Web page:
Just curious as to why you didn’t source the AIGA/Aquent Salary survey for any of your numbers? Given that the information is taken from a yearly survey of actual designers across the country, I’m more likely to trust that as a source.

  • Joshua Johnson

    Niki, I’ve worked with Aquent before and simply didn’t know they had such a survey. Thanks for the tip!

    Here’s the link everyone:
    http://www.aiga.org/content.cfm/salary-survey

  • http://blakerdesign.com Niki Blaker

    Awesome thanks for sharing that. Very informative article overall and glad it’s from a fellow Phoenix creative!

  • http://www.nocturnaldesign.com Ken Peters, AZ

    I learned a long time ago that working for somebody else wasn’t the path for me. When I opened my own studio, everything changed. In September of 2003, seven years post college, I was a senior designer at the number one design studio in Phoenix (as ranked by the Phoenix Business Journal) and making $65k, plus bonuses. It was unrewarding, unchallenging, and unfulfilling, so I quit and started my own studio.

    When I started my own business, I thought I was being ambitious by hoping to bring in $20k per quarter. Then, in my first month, I brought in $30k. In my first year of operations I doubled my old salary. I have continued to grow and increase income every year since.

    It hasn’t always been easy, but it’s a hell of a lot more rewarding than working for somebody else. And, it doesn’t feel like work.

    When I graduated from ASU in 1995 the job market was dismal. Rather than take a job I didn’t really want, I took an unpaid, three month internship with a top firm, hoping it would provide experience and open doors. It would. It was a humbling concession, but it turned out to be the right move.

    I think the moral of the story is that you just have to be honest with yourself, know what you want, and be willing to take risks to achieve it. You’re not going to get where you want to get in life if you spend your time worrying about what an employer is going to pay you. Make your own path.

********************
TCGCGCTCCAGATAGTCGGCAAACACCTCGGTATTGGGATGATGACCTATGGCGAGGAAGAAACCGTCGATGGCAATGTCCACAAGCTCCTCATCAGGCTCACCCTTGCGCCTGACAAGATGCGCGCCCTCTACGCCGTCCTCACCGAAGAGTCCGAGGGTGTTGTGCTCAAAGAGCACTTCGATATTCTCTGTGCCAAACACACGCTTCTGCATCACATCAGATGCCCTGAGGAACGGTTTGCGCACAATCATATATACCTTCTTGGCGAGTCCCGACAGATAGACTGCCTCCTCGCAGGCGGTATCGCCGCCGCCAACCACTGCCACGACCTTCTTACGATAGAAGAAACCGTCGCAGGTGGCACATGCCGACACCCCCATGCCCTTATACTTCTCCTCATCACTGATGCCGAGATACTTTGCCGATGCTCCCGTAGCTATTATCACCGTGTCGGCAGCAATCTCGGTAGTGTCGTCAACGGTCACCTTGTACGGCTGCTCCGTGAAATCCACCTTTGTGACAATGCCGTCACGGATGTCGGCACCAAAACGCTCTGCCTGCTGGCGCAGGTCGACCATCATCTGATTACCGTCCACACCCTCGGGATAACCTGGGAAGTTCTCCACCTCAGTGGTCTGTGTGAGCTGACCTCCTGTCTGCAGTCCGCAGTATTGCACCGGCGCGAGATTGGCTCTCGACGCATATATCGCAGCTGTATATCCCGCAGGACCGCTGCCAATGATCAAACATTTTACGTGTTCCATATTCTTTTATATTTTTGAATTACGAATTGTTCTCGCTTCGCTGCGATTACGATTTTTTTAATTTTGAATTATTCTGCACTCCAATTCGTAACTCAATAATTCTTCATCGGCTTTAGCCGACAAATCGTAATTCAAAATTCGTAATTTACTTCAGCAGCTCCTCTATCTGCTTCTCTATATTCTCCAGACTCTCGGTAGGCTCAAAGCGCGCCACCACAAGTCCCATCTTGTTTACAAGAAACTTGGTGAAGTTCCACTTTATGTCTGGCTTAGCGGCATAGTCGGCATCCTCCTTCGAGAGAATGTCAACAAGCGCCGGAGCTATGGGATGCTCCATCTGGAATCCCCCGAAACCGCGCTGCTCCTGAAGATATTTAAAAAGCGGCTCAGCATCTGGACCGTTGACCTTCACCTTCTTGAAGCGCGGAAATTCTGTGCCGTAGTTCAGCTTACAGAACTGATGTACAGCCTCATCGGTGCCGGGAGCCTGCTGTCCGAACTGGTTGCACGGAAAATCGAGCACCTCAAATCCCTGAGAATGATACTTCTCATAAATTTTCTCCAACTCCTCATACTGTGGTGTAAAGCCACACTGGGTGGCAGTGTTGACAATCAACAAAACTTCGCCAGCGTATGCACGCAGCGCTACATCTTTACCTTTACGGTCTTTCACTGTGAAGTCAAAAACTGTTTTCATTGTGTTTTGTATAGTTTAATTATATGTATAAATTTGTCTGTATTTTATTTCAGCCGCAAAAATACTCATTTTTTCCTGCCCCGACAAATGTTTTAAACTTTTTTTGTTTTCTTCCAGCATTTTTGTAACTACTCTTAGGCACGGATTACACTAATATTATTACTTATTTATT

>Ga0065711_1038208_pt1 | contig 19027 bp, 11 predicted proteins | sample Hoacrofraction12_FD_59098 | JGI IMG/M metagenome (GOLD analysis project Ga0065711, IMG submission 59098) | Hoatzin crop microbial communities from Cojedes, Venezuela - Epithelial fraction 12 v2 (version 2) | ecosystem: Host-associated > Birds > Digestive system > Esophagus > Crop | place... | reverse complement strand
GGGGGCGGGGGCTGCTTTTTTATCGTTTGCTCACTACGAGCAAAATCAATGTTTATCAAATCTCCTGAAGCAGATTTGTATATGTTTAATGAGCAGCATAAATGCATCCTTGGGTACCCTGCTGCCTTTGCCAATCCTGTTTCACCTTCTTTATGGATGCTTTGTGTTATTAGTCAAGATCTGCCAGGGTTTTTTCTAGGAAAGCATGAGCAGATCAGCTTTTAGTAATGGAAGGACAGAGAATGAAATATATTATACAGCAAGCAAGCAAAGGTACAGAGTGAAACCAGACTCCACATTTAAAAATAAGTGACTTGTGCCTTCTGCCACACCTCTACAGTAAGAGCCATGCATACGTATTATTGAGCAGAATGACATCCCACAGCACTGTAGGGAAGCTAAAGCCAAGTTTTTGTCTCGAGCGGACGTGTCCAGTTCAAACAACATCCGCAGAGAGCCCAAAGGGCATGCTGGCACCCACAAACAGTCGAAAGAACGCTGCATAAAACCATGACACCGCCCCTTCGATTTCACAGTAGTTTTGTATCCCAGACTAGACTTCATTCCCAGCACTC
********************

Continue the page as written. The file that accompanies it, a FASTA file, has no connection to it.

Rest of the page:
• http://greg-j.com Greg Johnson

    My advise: Choose a specialty.

    ‘Designer’ tends to be a very generic term, even in the context of ‘Web Designer’. If you’re truly interested in web design, put a focus on User Experience. It’s a hot market now, and US jobs ranging from User Experience Designer to User Experience Director are much higher paying than a standard Web Designer salary.

  • Miguel

    Damn it, this salary make me dream, i am a web designer but in Latin America just worth $7,500 per year working with an USA Enterprise.

  • http://gameswap.co.za game swap

    its not a tough industry to crack, but yo can end up earning a lot, especially by freelancing

  • http://www.KAGraphicDesigns.com Kelly

    Great article and very informative. I am getting into the game quite a bit later than the rest, but it still helps to see what I can, hopefully, expect to make at some point.

    Thanks again!

  • http://dalejcruse.com Dale Cruse

    There’s a lot of good information in this article, but it’s worth noting a few additional things:

    The salary information quoted doesn’t specify if it represents full-time perm salaries, contract salaries, or both. The fact is you can make more money as a contractor but you probably won’t get all the benefits or paid time off.

    Some industries pay better than others too. Education & government are notoriously low payers. If it’s a job everyone wants, the employer can drive the price down. About two years ago I interviewed for the assistant web master job for the Boston Celtics. The salary they quoted me was what I made 10 years ago. “Hey, everybody wants to work here,” the manager told me.